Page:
1. Congratulations to the faithful in Quincy and Chicago for this important step, and for setting such a life-giving example to the rest of the church! Prayers ascend.

  2. Mary Robb Mansfield says:

    What great news! It probably won’t always be easy, but it is a step to healing our church.

  3. Joseph Lough says:

    Pardon my denseness. Does the article explicitly mention anywhere why the diocese split or why it is reuniting? I know that the dates and persons and associations are supposed to convey this information – wink, wink, nod, nod, nudge, nudge – but it would be nice to lay it out in plain, straightforward prose. Yes?

    1. Rebecca Wilson says:

      Joseph, I think this paragraph in the story is what you’re looking for:

      The church’s consent would reunite two of the three dioceses in the State of Illinois that General Convention created in 1877. What was then called the Diocese of Illinois asked the convention to carve out of it two additional dioceses – Quincy (based in Peoria) and Springfield – to accommodate anticipated church growth in those parts of the state. The remainder of the Diocese of Illinois retained that name until 1884 when it was renamed the Diocese of Chicago.

  4. The Rev. JohnCrist says:

    Welcome to our sisters and borthers of Quincy – You are a witness to us all.
    Fr. John and Maryfran Crist

  5. Scott Elliott says:

    For those of you that attempted to follow the link to the canon – the link just takes you to the canons as a whole, not the particular canon that applies to this situation. That canon begins about the middle of page 48.

  6. John Merullo says:

    I find this all very interesting, but I have a question: Why is the reunited diocese called Diocese of Chicago? Wouldn’t it be more sensitive to the folks from Quincy to call it by its original name, Diocese of Illinois? Also, why will St. Paul’s, Peoria, no longer have cathedral status? Iowa and Minnesota have two cathedrals each.

  7. Pat Yankus says:

    Blessings on your journey!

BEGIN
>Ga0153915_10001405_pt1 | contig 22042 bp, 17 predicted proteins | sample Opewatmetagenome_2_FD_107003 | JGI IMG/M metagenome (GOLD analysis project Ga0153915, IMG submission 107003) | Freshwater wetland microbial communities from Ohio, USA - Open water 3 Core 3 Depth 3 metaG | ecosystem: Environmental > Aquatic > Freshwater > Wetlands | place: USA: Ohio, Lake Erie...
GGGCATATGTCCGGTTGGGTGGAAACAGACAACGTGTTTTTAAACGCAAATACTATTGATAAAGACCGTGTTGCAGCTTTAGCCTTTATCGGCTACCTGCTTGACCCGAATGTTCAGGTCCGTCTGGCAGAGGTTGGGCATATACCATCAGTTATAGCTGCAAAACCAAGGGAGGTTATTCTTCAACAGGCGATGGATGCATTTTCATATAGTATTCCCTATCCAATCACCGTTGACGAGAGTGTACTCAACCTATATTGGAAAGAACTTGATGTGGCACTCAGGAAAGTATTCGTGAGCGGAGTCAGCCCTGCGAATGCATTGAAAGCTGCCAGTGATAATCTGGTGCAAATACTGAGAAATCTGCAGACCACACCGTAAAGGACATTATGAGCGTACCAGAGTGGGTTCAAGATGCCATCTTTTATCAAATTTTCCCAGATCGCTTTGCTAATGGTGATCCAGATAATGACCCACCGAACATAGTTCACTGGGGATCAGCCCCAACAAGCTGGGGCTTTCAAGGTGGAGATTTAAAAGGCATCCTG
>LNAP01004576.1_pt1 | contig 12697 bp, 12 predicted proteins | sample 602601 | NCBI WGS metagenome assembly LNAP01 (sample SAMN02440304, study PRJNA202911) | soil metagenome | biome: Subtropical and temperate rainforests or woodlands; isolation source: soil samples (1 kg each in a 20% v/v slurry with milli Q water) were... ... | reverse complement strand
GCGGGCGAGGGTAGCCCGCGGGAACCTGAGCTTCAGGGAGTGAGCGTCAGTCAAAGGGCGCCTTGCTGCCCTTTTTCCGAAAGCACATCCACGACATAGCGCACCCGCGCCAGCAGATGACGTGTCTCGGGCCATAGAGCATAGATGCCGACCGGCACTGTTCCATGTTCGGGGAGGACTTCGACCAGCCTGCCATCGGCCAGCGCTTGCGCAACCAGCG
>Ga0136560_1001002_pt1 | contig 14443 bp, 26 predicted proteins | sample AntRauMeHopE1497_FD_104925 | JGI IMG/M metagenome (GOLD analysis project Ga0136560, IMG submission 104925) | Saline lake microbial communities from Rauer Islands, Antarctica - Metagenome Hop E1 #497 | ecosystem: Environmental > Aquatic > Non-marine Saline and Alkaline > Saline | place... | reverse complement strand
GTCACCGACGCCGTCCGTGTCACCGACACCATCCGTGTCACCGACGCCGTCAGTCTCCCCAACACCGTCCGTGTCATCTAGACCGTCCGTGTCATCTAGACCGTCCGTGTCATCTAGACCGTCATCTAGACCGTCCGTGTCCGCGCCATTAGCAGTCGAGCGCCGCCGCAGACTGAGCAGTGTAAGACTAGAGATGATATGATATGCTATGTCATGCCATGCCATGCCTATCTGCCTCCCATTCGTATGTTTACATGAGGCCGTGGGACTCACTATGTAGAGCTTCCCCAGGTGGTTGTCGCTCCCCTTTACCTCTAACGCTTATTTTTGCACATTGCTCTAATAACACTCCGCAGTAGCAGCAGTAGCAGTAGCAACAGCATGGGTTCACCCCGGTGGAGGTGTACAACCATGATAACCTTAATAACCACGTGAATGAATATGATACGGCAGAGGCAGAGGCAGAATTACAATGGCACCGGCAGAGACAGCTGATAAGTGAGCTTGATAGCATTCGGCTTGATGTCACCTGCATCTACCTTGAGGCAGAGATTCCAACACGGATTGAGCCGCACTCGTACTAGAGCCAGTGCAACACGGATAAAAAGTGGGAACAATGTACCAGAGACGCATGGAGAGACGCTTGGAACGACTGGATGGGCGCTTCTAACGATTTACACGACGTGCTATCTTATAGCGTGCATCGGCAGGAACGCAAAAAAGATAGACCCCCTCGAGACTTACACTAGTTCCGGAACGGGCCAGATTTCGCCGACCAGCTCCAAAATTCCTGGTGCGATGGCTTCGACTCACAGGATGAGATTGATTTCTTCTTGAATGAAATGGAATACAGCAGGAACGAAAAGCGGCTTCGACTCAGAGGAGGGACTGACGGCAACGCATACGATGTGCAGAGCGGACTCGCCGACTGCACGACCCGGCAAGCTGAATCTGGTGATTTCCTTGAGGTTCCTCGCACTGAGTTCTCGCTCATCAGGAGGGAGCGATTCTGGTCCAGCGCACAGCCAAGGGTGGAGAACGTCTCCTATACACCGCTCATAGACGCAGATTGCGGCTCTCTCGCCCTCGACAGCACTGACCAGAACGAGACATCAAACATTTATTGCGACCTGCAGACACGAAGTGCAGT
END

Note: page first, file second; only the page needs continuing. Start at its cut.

8. John Goddard. says:

    Maybe this could be a model for the small western dioceses that are soon if not already to small to stand alone. I have offered this thought before with no reception. Nevada, Idaho, Eastern Oregon what might that diocese look like if it were the Diocese in the Inter Mountains. Just a thought

  9. Sarah Hey says:

    RE: “restructuring” . . . “collaborate, streamline and reunify” . . . ” reunite for missional purposes” = “catastrophic losses in Quincy & utter failure to grow for the ones who chose to stay in TEC.”

    *Love* the cheery bouncy rhetoric used to describe this. ; > ) But say, whatever happened to all those progressives and gay people and others yearning to breathe free who were going to flood into the church after the decisions of the 2003 General Convention?

    RE: “Now the people of Chicago and the people of Quincy will join together in witnessing to the power of the Risen Christ who overcomes all divisions.”

    Looks as if they have the wrong “Risen Christ” since not *all* the divisions were overcome — most of the diocese left five years ago and never returned.

    1. Jon Spangler says:

      Sarah Hey,
      I am not sure which side of the “split” you are on from your comment. Are you an Anglican? If so, do you consider yourself on the side of TEC or of the neoconservatives?

      For me, the choice is a simple one between inclusion and persecution (i.e., welcoming all of God’s people to the Jesus’ Table, as He did when He was in human form) versus persecution and bigotry committed in the name of God. To side with injustice, repression, and tyranny is the worst form of heresy, as I understand the Word….

  10. Sarah Hey says:

    I’m a member of TEC and certainly not in support of the current corrupt, buffoonishly incompetent leadership of which the “Diocese” of Quincy is but one example and which the cheery rhetoric from various of those leaders desperately attempts to whitewash [though I very much doubt that informed Episcopalians are deceived by it.]

    Thanks for sharing your beliefs. They merely demonstrate that we don’t share the same faith, and of course that’s no surprise. The division within TEC is broad and deep and is perfectly understandable considering the mutually opposing gospels and values that the two groups hold.

    Blessings to you despite the chasm between our foundational world views,


    1. Zachary Brooks says:

      Should he thank you for your completely disingenuous blessings? What exactly do you think should be said here? The damage in Quincy is done. It’s time to move on.

  11. Chris Epting says:

    Dear John: A bit difficult to use “Diocese of Illinois” given the reality of the “Diocese of Springfield.” As to two cathedrals, as former Bishop of Iowa, I am eager for that conversation to be held.

  12. The Rev. Walter Bryan says:

    “For mortals it is impossible, but for God all things are possible.”

  13. John Merullo says:

    Thank you, Bishop Epting. Of course it would hardly be the first time a diocese bore the name of its state even if it didn’t cover the whole area.